Kragh JF Jr., Parsons DL, Kotwal RS, et al. Testing of junctional tourniquets by military medics to control simulated groin hemorrhage. J Spec Oper Med. 2014;14(3):58–63.
Happy New Year, JEMS readers! In November 2014, the National Association of EMTs rolled out the 8th edition of Pre-Hospital Trauma Life Support (PHTLS). We strongly recommend EMS providers review this update and we’re focusing this column on the science behind some new concepts described in the text.
Rapid placement of tourniquets is again emphasized, including new junctional tourniquets. These devices are designed for pelvic, inguinal, axillary and even abdominal bleeding where standard tourniquets don’t fit. These junctional tourniquets have made their way onto the civilian market by way of military applications and research from the U.S. Army Institute of Surgical Research.
Four different commercially available devices were evaluated by the military on their ability to stop blood flow distal to the application site. The four devices varied from true tourniquets, metal clamps, and pneumatic devices.
Using a Doppler to assess distal blood flow, all four devices were applied to the groin area of healthy, uninjured combat medics.
Despite going through training on each device, several medics had difficulties providing true occlusion of blood flow with several of the devices. Medics rated the SAM Junctional Tourniquet device among the easiest and fastest to apply—at 78 seconds. The SAM Junctional Tourniquet was also the second cheapest and the only device to reach 100% effectiveness in stopping blood flow distal to the groin.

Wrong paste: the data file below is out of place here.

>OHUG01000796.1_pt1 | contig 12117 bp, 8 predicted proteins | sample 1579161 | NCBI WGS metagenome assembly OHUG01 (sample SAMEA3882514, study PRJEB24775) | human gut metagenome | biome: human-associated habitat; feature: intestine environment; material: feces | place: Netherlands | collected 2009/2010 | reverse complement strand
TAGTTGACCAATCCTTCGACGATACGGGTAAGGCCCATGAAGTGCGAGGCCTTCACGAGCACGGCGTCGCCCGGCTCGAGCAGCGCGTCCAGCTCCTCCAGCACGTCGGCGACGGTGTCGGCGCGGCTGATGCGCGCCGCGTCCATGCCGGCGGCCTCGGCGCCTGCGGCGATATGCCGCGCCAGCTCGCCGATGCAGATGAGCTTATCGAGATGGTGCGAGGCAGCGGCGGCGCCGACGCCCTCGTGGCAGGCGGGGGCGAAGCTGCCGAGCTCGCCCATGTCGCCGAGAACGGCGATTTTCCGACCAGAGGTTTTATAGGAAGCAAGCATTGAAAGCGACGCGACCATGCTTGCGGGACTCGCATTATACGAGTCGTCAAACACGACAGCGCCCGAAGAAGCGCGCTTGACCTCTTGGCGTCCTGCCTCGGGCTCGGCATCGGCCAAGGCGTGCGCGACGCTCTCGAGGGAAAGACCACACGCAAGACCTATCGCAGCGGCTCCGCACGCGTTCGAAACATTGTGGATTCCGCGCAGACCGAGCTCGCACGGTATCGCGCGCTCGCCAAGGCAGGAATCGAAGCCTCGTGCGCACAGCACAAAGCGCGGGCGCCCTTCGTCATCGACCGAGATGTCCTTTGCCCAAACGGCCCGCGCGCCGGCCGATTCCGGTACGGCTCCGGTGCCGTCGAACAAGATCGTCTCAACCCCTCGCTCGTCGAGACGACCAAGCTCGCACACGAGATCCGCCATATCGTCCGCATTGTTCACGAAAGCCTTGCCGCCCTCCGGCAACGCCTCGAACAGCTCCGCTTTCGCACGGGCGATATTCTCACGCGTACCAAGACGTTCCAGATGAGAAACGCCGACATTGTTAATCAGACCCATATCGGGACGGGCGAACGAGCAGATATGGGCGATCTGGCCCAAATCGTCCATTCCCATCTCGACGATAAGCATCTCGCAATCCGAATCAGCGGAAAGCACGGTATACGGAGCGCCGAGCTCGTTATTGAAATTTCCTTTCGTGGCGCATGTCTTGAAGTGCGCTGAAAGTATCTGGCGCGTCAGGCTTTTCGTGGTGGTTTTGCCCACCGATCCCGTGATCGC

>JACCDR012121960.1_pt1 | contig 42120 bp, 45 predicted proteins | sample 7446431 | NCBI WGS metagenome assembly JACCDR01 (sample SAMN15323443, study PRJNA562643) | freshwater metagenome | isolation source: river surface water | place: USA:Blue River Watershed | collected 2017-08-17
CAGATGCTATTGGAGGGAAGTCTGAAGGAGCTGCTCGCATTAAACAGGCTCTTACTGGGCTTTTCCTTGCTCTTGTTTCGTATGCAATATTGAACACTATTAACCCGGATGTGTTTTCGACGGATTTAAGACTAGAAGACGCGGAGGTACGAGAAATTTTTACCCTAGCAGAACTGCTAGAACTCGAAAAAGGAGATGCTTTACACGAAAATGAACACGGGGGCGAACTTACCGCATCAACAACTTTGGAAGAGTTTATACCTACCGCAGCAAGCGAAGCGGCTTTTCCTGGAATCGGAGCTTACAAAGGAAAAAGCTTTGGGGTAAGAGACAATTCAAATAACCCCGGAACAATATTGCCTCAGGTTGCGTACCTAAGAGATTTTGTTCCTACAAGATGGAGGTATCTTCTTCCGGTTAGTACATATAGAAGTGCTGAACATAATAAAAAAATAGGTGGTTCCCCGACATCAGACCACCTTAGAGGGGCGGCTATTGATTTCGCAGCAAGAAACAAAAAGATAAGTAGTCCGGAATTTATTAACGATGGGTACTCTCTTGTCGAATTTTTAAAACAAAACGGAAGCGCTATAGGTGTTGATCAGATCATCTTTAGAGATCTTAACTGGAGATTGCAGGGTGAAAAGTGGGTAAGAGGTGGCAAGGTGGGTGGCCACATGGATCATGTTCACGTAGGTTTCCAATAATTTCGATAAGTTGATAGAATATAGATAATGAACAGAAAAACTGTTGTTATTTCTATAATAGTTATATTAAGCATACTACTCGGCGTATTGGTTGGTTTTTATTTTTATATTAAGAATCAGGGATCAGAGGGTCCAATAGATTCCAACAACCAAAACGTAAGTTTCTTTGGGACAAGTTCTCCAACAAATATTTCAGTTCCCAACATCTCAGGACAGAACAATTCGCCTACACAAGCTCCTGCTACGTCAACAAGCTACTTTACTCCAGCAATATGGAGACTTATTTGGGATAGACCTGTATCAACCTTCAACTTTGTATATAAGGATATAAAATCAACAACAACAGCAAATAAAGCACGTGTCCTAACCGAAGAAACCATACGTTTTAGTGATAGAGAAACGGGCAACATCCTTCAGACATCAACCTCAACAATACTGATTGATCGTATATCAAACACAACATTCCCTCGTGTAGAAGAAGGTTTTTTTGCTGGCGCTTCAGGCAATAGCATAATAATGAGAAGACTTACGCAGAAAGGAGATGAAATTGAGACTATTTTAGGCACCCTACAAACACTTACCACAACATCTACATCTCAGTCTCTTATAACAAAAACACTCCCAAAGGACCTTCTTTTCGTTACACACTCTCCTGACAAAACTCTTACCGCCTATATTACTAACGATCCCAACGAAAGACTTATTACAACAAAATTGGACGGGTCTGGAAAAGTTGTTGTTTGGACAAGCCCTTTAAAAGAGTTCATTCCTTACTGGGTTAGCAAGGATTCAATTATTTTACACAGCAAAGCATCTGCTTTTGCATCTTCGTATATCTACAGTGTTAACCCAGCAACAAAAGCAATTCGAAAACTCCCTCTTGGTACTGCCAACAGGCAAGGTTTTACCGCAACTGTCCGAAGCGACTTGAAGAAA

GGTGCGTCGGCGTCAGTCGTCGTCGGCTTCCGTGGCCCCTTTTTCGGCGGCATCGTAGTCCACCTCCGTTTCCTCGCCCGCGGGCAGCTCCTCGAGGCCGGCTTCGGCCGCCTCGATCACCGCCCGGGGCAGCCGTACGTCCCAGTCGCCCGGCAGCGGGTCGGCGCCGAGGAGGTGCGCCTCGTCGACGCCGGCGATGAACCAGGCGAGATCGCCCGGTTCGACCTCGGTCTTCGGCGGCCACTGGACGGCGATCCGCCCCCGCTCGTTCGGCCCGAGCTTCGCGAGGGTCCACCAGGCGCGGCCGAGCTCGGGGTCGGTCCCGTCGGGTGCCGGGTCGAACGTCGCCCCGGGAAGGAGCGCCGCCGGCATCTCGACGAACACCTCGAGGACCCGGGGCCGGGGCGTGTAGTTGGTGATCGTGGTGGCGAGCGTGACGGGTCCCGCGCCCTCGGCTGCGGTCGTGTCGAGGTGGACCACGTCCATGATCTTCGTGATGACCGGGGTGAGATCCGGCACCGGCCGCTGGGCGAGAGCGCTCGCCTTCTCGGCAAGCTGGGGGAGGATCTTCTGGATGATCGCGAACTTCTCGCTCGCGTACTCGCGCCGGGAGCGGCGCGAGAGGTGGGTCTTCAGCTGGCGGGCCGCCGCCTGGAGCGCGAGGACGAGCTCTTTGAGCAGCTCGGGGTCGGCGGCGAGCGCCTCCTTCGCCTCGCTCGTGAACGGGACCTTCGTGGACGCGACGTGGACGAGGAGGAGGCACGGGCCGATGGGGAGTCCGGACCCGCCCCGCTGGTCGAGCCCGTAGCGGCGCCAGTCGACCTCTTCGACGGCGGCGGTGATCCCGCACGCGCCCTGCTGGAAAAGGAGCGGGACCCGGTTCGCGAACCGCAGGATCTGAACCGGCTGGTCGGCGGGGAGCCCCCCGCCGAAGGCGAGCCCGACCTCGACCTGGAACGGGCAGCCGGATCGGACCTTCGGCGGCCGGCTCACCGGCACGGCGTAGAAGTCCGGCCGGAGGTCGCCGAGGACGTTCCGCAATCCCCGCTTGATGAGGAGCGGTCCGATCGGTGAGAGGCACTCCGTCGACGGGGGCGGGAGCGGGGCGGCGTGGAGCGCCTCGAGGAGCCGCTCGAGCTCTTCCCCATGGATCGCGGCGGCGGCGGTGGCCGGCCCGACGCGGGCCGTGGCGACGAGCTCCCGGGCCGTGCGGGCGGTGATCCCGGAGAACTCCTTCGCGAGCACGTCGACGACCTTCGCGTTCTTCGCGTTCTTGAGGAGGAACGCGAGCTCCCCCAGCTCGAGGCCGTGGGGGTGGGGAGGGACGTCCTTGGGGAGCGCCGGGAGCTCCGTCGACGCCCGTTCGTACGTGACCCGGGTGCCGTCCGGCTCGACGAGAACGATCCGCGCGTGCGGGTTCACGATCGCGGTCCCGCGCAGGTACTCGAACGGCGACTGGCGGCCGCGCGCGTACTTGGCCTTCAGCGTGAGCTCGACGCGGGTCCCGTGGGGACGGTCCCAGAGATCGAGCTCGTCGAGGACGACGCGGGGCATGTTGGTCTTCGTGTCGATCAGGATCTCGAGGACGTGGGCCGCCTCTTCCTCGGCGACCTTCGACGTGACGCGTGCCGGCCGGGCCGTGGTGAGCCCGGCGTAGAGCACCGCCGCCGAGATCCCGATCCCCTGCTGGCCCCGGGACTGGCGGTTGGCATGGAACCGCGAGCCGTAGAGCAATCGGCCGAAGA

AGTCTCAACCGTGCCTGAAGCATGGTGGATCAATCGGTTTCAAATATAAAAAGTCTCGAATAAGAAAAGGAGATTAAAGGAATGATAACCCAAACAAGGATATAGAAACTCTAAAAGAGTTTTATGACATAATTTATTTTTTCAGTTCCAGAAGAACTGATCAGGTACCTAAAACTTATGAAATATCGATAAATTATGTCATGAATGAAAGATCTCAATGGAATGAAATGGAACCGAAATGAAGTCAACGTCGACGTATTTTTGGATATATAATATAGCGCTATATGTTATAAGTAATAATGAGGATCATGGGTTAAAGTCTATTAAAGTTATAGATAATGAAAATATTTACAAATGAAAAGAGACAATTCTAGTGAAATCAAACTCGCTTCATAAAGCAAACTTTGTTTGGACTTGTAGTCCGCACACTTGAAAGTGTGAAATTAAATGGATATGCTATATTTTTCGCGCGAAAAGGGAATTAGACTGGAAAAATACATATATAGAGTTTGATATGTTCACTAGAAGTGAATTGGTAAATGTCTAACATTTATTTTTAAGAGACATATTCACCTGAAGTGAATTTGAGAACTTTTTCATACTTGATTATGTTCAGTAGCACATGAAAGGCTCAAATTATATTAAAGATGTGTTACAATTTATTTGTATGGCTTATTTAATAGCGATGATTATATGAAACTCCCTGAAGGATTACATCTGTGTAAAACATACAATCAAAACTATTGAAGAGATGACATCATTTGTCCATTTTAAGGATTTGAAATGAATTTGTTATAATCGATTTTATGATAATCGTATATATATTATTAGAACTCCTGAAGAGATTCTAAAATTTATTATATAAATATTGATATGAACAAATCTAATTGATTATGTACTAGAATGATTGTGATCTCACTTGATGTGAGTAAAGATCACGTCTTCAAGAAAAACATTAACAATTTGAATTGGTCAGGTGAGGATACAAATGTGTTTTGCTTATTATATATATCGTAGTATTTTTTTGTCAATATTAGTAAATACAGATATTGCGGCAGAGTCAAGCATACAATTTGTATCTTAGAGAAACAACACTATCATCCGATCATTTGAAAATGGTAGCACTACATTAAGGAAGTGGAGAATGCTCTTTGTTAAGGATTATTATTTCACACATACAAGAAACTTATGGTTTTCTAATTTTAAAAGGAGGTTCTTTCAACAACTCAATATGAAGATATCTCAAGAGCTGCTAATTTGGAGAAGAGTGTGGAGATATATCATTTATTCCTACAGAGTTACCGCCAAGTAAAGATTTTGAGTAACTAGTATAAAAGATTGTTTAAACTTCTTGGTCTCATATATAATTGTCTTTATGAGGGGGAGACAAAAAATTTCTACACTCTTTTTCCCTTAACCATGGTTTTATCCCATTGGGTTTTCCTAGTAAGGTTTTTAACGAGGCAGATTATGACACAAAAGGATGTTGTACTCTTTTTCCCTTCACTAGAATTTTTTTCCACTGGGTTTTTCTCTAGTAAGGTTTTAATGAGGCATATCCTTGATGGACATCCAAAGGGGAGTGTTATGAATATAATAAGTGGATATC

It’s worth noting the SAM Junctional Tourniquet was listed as a 2014 JEMS Hot Product from EMS Today.
Tranexamic Acid (TXA)
Valle EJ, Allen CJ, Van Haren RM, et al. Do all trauma patients benefit from tranexamic acid? J Trauma Acute Care Surg. 2014;76(6):1373–1378.
Used for years in orthopedic surgery to prevent excessive hemorrhage, TXA may also have some use in EMS. TXA is an inexpensive derivative of the amino acid lysine, given in a 1 g bolus followed by 1 g infusion over eight hours. TXA doesn’t promote clotting; rather, it’s an antifibrinolytic, preventing the breakdown of clots formed through the natural clotting cascade in the body.
Evidence for use of TXA in EMS is inconclusive. A new study out of Ryder Trauma Center and the University of Miami may only muddy the waters, as it conflicts with the more favored MATTERS study and the controversial CRASH-2 trial. Retrospectively reviewing a subset of 150 patients over 3.5 years, researchers noted the patients who received TXA at their facility were quite different than the ones enrolled in the CRASH-2 study. Unlike the MATTERS study, with a younger military population experiencing prolonged transport times, and the CRASH-2 trial, with a median patient age of 35 years and an injury time over two hours, the TXA study had a median patient age of 42 years and an average injury time of less than one hour.
The authors took 150 patients who received TXA and compared them to a similar population of 150 patients with similar injuries who didn’t receive TXA. In their study, patients who received TXA required double the amount of blood to be transfused compared to the non-TXA group. Mortality, excluding patients who arrived in the ED deceased, was 27% in the TXA group compared to 17% in the non-TXA group.
The raw numbers suggest use of TXA in an older population is detrimental to overall survivability, but this is a small study. When researchers excluded patients who died within two hours, there was a reduction in death if TXA was used.
This leads us to think TXA’s role may be more useful in prolonged transport situations, involving younger populations with limited access to definitive care.
In a November 2014 presentation, Corey M. Slovis, MD, eloquently said: “The smartest, most informed clinicians could successfully argue for or against this drug.” We look forward to ongoing trials investigating TXA use in air medical services and on ground ambulances.